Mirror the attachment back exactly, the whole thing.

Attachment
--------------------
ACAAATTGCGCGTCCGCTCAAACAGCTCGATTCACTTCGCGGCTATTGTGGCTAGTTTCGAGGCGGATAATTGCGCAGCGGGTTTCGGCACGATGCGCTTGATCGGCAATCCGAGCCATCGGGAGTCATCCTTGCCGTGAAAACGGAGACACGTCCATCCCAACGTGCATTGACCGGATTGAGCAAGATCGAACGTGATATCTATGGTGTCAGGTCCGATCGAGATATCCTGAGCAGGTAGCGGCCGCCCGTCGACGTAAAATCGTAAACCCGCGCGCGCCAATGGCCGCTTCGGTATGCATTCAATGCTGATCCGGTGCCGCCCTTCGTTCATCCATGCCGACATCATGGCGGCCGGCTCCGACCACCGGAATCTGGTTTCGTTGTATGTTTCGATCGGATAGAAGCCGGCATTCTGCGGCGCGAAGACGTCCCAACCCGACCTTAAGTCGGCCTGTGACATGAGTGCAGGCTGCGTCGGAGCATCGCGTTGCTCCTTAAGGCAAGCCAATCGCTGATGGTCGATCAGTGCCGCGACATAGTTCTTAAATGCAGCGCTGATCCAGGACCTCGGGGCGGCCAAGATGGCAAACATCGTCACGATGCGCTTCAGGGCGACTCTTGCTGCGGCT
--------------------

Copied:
ACAAATTGCGCGTCCGCTCAAACAGCTCGATTCACTTCGCGGCTATTGTGGCTAGTTTCGAGGCGGATAATTGCGCAGCGGGTTTCGGCACGATGCGCTTGATCGGCAATCCGAGCCATCGGGAGTCATCCTTGCCGTGAAAACGGAGACACGTCCATCCCAACGTGCATTGACCGGATTGAGCAAGATCGAACGTGATATCTATGGTGTCAGGTCCGATCGAGATATCCTGAGCAGGTAGCGGCCGCCCGTCGACGTAAAATCGTAAACCCGCGCGCGCCAATGGCCGCTTCGGTATGCATTCAATGCTGATCCGGTGCCGCCCTTCGTTCATCCATGCCGACATCATGGCGGCCGGCTCCGACCACCGGAATCTGGTTTCGTTGTATGTTTCGATCGGATAGAAGCCGGCATTCTGCGGCGCGAAGACGTCCCAACCCGACCTTAAGTCGGCCTGTGACATGAGTGCAGGCTGCGTCGGAGCATCGCGTTGCTCCTTAAGGCAAGCCAATCGCTGATGGTCGATCAGTGCCGCGACATAGTTCTTAAATGCAGCGCTGATCCAGGACCTCGGGGCGGCCAAGATGGCAAACATCGTCACGATGCGCTTCAGGGCGACTCTTGCTGCGGCT